It’s no secret that dealers are enjoying record-breaking margins right now. Thanks to the squeeze on new inventory combined with soaring demand as we move into post-pandemic life, it’s never been more common for consumers to have to pay MSRP (or higher) to avoid missing out on a vehicle purchase altogether.
This isn’t inherently a negative thing, either. Profit isn’t a bad word! Any business, automotive retailers included, has the right to try and maximize profits (within reason) to help ensure long-term success.
But the automotive industry is a unique beast, and we have to acknowledge that the way cars are typically sold is not like paying sticker price for a gallon of milk at the grocery store.
For decades, consumers have been conditioned to believe that haggling over price is a normal, routine part of the car-buying experience. They’ve also been conditioned to expect big discounts and incentives on new vehicles, and when those aren’t being offered, they’ve historically had no problem waiting for a better deal.
For a buyer, the seller who won’t budge from MSRP becomes a mortal enemy, a rip-off artist, and so on.
These conditions, however, have gone out the window under the current paradigm of scarcity and surging demand. Because of this, dealers can get away with insisting on MSRP. From their perspective, in a market where four other people will pay MSRP without blinking, they’d be foolish to give the car away under value, especially if inventory shortages mean they don’t know when the next vehicle will arrive.
Again, there’s nothing wrong with maximizing your margins in the short term – especially in an industry as volatile as this one. Dealers never know when the next major disruption that threatens their bottom line will arrive.
But, if you aren’t doing a good job of setting price expectations with your customers, there’s no doubt you’re going to alienate a significant number of them along the way. It’s also worth remembering that neither the inventory shortage nor the increased demand is going to last forever. At some point in the not-too-distant future, things are going to level out again.
When that happens, how many consumers will you have left with a bad taste in their mouth due to your refusal to talk price? Will you find yourself with a smaller customer base than you had pre-pandemic?
Setting Expectations Is Crucial
There is a way to avoid this worst-case scenario, and it has to do with being open, honest, and communicative with your customers. Remember, the average consumer doesn’t care about the minutiae of the chip shortage, how many fewer cars you have on your lot vs. pre-pandemic, or what kind of margins you need to ensure you stay in the black. What they care about is that their expectations for the car-buying experience, formed over a lifetime, are not being met.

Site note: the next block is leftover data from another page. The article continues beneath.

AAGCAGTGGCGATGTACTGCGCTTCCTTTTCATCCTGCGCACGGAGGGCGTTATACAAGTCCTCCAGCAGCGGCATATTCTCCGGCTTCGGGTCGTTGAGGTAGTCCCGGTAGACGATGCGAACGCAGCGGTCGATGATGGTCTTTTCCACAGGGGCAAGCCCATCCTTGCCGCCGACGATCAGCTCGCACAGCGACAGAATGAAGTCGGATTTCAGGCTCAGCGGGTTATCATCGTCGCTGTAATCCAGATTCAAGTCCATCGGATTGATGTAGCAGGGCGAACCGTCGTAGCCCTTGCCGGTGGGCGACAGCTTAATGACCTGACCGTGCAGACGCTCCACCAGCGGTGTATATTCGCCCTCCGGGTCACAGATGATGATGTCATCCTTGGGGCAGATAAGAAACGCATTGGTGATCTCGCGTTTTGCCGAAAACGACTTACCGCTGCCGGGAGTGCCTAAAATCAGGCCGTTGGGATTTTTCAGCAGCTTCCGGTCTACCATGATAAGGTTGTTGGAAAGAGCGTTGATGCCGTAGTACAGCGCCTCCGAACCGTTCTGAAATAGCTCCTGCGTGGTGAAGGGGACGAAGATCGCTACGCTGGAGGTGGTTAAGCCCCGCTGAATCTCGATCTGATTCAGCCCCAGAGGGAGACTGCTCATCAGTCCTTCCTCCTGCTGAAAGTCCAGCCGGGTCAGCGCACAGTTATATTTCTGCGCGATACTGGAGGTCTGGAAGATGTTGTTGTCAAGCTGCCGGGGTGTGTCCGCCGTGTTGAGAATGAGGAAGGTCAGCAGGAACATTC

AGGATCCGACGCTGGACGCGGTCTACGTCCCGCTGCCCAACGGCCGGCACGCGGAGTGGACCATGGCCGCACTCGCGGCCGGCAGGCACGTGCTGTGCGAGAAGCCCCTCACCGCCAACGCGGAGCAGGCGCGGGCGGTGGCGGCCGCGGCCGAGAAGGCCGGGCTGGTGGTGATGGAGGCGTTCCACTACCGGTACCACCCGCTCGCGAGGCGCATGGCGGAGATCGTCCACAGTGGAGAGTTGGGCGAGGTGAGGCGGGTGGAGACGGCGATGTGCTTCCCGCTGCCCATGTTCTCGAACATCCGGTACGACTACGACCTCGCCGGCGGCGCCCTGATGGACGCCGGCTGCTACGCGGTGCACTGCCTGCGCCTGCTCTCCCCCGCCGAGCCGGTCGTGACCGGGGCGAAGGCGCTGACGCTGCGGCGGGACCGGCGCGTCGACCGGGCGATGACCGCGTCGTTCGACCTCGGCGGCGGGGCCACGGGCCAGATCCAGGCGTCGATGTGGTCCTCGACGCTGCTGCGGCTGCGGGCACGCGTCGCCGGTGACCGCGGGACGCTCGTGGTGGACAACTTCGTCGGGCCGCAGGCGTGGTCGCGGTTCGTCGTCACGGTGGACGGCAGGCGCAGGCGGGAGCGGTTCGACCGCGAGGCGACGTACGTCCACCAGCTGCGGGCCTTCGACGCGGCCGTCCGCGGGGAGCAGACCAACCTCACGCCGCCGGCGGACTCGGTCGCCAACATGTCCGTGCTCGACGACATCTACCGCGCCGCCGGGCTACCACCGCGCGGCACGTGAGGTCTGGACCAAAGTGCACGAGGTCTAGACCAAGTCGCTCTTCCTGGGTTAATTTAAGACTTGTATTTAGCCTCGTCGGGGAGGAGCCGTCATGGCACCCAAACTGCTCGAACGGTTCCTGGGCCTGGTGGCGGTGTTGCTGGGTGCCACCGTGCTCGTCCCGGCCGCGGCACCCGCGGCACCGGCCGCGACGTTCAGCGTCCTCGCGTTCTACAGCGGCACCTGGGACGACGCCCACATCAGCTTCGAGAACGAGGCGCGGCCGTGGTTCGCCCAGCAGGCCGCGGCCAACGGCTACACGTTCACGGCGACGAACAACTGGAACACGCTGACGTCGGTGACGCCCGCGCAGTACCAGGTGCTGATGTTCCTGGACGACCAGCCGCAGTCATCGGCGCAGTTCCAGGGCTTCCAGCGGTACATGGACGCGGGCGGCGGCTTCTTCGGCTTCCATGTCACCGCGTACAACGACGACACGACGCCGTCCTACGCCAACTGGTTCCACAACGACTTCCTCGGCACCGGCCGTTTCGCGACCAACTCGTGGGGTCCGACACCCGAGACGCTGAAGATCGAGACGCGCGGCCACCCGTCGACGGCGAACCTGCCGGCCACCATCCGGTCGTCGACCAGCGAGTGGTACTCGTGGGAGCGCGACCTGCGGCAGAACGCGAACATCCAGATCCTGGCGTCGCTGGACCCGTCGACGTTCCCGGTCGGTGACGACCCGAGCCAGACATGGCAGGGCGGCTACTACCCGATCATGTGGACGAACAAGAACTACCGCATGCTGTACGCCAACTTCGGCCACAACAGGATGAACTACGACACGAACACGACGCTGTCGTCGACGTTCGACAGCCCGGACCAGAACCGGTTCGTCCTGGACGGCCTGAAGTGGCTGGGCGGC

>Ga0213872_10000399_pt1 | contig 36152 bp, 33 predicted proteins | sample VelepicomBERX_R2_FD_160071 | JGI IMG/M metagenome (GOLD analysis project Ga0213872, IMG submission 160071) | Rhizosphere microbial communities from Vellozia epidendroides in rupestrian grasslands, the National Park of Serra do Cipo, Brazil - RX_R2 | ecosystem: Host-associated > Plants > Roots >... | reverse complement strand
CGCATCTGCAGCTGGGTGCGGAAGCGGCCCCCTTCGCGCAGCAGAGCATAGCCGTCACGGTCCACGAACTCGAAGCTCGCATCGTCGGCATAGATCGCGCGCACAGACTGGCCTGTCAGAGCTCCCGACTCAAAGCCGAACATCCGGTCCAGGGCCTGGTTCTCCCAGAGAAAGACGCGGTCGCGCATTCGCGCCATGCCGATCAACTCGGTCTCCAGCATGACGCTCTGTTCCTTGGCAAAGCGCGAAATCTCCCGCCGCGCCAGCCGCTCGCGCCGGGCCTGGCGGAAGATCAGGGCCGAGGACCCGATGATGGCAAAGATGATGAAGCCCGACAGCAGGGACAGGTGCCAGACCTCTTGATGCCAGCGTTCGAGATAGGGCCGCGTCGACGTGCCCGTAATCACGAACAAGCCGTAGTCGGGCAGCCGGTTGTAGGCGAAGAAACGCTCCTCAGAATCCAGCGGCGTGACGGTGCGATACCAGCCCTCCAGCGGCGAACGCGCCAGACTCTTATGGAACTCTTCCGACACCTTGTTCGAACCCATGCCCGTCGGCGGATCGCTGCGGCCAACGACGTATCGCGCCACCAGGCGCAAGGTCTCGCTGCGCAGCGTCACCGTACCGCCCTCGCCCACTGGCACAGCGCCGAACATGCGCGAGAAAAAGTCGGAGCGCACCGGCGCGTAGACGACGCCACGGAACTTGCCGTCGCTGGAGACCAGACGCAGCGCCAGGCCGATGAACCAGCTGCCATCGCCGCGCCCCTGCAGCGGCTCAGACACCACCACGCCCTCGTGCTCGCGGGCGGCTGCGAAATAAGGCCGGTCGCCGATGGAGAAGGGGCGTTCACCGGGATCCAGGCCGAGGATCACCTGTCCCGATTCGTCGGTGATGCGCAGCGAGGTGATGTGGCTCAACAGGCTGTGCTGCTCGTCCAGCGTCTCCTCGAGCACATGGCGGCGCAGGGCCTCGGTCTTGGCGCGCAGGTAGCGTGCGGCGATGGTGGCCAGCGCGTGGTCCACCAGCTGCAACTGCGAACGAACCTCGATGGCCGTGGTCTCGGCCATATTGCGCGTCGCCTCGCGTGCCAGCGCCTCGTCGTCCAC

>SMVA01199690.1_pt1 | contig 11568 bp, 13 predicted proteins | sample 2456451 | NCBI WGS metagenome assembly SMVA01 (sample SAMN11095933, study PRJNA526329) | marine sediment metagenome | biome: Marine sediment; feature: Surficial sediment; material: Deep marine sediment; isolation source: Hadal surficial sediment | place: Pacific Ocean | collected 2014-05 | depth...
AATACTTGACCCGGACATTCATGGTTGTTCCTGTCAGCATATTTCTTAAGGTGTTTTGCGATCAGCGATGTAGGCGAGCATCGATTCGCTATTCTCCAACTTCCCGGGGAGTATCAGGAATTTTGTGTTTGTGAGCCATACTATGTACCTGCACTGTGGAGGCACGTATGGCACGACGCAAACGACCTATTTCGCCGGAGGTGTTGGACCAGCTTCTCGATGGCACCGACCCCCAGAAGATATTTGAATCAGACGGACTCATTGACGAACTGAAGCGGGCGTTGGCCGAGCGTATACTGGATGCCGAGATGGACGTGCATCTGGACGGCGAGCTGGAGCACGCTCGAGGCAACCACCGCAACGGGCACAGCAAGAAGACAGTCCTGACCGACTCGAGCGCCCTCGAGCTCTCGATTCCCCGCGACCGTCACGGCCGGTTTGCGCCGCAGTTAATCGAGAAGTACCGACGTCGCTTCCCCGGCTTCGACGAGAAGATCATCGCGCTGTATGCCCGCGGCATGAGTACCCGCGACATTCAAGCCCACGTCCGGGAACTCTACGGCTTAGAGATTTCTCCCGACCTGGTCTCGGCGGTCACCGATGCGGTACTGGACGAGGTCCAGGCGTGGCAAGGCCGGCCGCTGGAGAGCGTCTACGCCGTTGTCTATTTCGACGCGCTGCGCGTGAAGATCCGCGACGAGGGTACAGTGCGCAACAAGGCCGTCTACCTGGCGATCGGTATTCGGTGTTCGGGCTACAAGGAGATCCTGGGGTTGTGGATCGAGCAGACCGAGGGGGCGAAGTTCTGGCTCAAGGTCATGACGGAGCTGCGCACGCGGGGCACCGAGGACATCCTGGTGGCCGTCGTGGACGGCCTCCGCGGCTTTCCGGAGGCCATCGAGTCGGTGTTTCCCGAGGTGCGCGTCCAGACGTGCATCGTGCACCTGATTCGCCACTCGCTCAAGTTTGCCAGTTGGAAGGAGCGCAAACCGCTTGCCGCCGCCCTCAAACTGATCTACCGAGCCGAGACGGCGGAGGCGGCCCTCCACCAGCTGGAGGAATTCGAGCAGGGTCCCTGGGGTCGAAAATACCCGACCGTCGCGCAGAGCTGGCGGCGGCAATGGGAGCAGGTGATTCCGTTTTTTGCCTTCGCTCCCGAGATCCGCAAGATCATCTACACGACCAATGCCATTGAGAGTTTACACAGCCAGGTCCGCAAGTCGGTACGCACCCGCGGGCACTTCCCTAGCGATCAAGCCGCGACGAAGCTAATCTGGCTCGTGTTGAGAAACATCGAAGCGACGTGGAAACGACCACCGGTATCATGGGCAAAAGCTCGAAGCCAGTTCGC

It’s up to dealers to explain that:
- Inventory is in such short supply that OEMs can’t offer the deep discounts that they once did.
- No one is sure when the supply issues will be fully resolved.
- The same deal you would have been happy to make a year ago would be a loss for you now.
For your loyal customers, look at their last deal and see if you should offer this advice upfront. In any case, how you handle the situation will ultimately have more impact on the outcome than the price you offer. If they perceive you as greedy or dishonest, that customer will not be back.
Granted, dealers only have so much control over how their actions will be interpreted. If a customer is determined to see you as cheating them, then that relationship probably can’t be salvaged no matter what. But, being proactive in setting expectations will ultimately make a difference in how many customers you retain through this volatile period.
Finally, it shouldn’t come as a surprise that along with price increases, negative reviews of dealerships are also on the rise.1 While the most common reasons range from people upset with the value placed on their trade to people complaining about the monthly payments on MSRP deals, some complaints are completely avoidable.
For example, one recent reviewer was unhappy because he saw a post on the dealership salesperson’s personal Facebook page that read: “Never thought I would see the day where grosses on SUVs would be this great!” Can you imagine what that customer must have thought? Remember, any negative reviews you rack up while making record profits are permanent. They will still be floating around in the digital space long after inventory and demand levels have normalized again.
It’s necessary for your business to make money and you want your employees to be pumped about the work they do, but be discreet and take your victory laps in private. Most importantly, set new expectations now with your loyal customers – before they become loyal to someone else.